Nebraska health officials cheered Monday's announcement from the Food and Drug Administration that it's giving full approval to the COVID-19 vaccine made by Pfizer and partner BioNTech for people 16 and older.
"This is extremely welcome news and confirms what we have seen in more than 188 million doses that have been administered thus far — that it is safe and effective and our best path to ending the pandemic," said Dr. James Lawler, co-executive director of the University of Nebraska Medical Center’s Global Center for Health Security.
"From very early on, Bryan Health stated that vaccination is our way out of this pandemic. The safety and efficacy of this vaccine has been proven in both clinical trials and real-world application," a Bryan spokesman said in a statement. "Local and national data shows the overwhelming majority of hospitalized COVID-19 patients are unvaccinated, and this is consistent with what we are experiencing at Bryan Health."
It's not yet clear whether the change in status of the vaccine, which will be marketed under the brand name Comirnaty, will spur more people to get vaccinated.
Many of the state's largest health care systems have announced vaccine mandates for employees, and some senior care facilities followed suit after President Joe Biden last week announced that employee vaccine mandates would be a requirement to continue receiving Medicare and Medicaid funds.
On Monday, Immanuel announced plans to require its employees to get vaccinated. The Omaha-based company, which owns three Lincoln senior living communities, said all employees, unless they qualify for a medical or religious exemption, will have to be fully vaccinated by Oct. 1.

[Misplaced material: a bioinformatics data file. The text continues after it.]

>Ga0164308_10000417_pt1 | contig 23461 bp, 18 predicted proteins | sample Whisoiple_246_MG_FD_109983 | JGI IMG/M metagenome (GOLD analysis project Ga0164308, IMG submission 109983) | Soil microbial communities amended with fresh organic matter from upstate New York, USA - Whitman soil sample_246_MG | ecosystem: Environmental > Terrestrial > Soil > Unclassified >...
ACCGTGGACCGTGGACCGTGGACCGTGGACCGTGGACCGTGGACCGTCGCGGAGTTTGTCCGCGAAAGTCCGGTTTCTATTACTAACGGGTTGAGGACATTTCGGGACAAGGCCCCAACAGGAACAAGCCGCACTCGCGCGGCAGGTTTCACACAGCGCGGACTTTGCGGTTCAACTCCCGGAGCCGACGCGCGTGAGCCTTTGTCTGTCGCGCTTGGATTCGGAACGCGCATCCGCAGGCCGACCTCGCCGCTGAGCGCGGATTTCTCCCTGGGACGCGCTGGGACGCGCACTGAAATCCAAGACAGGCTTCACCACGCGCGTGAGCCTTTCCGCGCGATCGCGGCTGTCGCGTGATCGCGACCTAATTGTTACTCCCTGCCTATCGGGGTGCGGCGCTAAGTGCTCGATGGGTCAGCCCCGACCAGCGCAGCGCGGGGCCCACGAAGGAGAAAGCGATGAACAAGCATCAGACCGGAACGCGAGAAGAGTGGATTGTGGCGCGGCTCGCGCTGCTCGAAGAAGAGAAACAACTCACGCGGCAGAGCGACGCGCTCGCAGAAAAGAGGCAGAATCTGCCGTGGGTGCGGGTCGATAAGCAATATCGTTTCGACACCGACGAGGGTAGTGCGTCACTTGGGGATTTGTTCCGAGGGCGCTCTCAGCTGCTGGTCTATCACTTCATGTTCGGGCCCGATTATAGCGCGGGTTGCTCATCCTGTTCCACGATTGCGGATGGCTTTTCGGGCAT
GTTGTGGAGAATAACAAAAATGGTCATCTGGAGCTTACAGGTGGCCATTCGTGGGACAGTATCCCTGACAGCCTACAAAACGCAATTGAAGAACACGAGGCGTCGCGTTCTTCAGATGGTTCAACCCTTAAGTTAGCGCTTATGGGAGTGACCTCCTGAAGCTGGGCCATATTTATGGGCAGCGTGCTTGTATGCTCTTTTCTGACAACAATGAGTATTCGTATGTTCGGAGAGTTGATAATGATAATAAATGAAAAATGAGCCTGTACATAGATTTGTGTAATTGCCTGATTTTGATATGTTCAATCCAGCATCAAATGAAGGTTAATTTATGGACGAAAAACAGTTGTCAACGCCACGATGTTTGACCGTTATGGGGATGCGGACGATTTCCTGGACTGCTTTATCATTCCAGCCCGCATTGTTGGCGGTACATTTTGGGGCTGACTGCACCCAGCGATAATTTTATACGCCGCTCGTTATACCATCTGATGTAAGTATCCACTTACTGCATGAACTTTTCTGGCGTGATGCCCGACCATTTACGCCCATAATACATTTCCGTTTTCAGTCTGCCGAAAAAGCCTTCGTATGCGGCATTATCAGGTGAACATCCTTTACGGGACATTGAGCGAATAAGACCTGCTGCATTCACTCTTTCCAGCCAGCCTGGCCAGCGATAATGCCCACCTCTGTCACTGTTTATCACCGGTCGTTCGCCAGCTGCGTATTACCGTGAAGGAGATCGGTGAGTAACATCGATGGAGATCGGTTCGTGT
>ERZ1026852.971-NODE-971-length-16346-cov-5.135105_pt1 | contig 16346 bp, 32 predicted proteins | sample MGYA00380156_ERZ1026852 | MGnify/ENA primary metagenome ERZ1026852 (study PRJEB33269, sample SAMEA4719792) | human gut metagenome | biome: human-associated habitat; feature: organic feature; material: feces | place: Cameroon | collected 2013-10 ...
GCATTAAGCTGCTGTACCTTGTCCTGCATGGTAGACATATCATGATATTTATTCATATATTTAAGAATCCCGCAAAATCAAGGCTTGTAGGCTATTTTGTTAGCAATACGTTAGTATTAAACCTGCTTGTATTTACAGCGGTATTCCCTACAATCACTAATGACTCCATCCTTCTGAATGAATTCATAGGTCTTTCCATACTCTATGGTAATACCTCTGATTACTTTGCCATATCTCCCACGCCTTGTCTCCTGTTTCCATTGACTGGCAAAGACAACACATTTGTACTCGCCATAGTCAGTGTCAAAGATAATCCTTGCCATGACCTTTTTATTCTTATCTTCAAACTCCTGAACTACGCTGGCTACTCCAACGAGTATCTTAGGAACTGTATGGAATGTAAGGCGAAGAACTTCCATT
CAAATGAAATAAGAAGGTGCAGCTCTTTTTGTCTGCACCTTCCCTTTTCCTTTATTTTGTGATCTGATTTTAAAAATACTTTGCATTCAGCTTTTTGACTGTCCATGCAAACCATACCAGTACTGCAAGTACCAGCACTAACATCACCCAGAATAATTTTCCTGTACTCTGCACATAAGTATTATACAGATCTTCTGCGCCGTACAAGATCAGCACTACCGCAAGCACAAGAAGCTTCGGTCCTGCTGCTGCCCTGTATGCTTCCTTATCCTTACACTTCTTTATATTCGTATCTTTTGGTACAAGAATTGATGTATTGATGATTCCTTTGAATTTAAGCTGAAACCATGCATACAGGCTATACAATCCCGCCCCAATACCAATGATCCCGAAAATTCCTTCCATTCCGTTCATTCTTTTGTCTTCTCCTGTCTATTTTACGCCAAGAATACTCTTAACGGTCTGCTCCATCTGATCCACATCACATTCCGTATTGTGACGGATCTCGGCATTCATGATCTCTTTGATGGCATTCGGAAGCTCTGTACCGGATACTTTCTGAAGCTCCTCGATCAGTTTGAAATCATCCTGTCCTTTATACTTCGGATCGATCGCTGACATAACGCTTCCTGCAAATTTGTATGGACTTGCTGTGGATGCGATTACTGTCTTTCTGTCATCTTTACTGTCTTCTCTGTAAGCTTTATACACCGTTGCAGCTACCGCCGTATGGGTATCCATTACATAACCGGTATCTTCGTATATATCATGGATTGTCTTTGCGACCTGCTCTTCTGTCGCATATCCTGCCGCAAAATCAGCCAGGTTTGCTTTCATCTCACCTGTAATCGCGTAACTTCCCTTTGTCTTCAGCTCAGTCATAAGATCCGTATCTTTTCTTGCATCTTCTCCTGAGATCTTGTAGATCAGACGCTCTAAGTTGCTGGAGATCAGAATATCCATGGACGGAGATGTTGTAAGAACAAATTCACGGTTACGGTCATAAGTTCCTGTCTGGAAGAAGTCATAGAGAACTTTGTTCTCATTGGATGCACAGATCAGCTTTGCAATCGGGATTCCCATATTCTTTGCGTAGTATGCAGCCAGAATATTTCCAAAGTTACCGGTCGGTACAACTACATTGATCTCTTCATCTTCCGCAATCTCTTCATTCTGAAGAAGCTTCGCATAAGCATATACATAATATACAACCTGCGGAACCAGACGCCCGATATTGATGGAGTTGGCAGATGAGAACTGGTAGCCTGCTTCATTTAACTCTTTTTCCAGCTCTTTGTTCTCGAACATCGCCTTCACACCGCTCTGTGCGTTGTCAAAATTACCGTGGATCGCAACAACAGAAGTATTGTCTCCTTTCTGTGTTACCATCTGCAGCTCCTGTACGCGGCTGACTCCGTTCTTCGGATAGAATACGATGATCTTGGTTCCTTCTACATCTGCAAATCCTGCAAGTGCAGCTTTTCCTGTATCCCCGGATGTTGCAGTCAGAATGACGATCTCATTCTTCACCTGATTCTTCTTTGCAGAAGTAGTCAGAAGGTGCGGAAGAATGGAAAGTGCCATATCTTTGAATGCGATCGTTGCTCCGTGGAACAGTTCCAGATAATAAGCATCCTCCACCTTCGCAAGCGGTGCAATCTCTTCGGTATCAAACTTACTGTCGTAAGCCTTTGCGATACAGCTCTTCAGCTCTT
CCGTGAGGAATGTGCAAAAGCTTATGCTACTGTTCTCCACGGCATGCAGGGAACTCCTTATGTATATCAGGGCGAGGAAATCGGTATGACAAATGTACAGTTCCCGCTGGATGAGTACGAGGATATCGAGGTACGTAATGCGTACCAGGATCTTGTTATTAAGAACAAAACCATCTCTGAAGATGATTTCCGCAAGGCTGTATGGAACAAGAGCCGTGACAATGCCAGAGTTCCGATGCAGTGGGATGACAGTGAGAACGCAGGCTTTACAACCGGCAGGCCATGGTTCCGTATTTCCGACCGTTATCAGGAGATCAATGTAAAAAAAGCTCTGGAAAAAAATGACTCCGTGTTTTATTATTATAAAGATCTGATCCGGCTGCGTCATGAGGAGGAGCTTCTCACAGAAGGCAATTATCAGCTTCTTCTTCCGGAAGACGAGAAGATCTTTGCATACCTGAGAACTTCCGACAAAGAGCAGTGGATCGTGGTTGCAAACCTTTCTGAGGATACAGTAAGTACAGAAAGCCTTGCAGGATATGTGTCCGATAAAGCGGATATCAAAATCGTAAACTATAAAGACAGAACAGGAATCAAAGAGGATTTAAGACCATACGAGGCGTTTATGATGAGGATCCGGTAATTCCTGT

“We did not come to this decision lightly nor without much thought. We respect the rights of our employees to choose, but the people we serve have entrusted us to protect them. Immanuel has to make a choice that is in the best interest of the seniors we serve and those we serve alongside of,” Dr. Devin Fox, Immanuel medical director, said in a news release.
Hospitals and long-term care centers have unique situations that can put their staffs and those they care for at higher risk for COVID-19, making mandating vaccination necessary, experts say.
A few other companies and organizations, including some private universities in Nebraska, have mandated vaccination, but getting the Pfizer shot past emergency use authorization is likely to make more feel comfortable requiring it.
"I think FDA full approval will be a threshold that will lead more employers to require the vaccine," said Dr. Bob Rauner, president of the Partnership for a Healthy Lincoln and chief medical officer of OneHealth Nebraska.
Recent court decisions have supported the right for employers to mandate the COVID-19 vaccine even when it was under emergency use authorization, and a number of polls have shown majority support for vaccine mandates. A poll released Monday by The Associated Press-NORC Center for Public Affairs Research showed that 59% of Americans support a vaccine mandate for teachers and 55% believe it's appropriate for students.
Dr. Cary Ward, chief medical officer for CHI Health, said many businesses have been reluctant to mandate the vaccine because it was new and under emergency use, but the FDA's full-use authorization "adds more credibility" to any decision to require it.
"I have no doubt this is going to lead to more and more (vaccine) mandates," Ward said.
Full FDA approval of the vaccine also could lead more people to get vaccinated voluntarily.
A Morning Consult poll released last week showed the percentage of Americans either unwilling to get the vaccine or uncertain about it dropped from 29% to 27%, and full FDA approval could cause more of the uncertain portion to now get the vaccine.
More than 56% of Nebraskans have had at least one vaccine dose, and about 51% are fully vaccinated, numbers that are slightly below the national average.
"(It's) likely also a few of the vaccine-hesitant will get off the fence with full approval," Rauner said.
Lawler said he's optimistic the FDA's move will boost vaccination rates both nationally and in Nebraska.
"I hope this will be an important step forward for many who have been hesitant or waiting to get the vaccine," he said.
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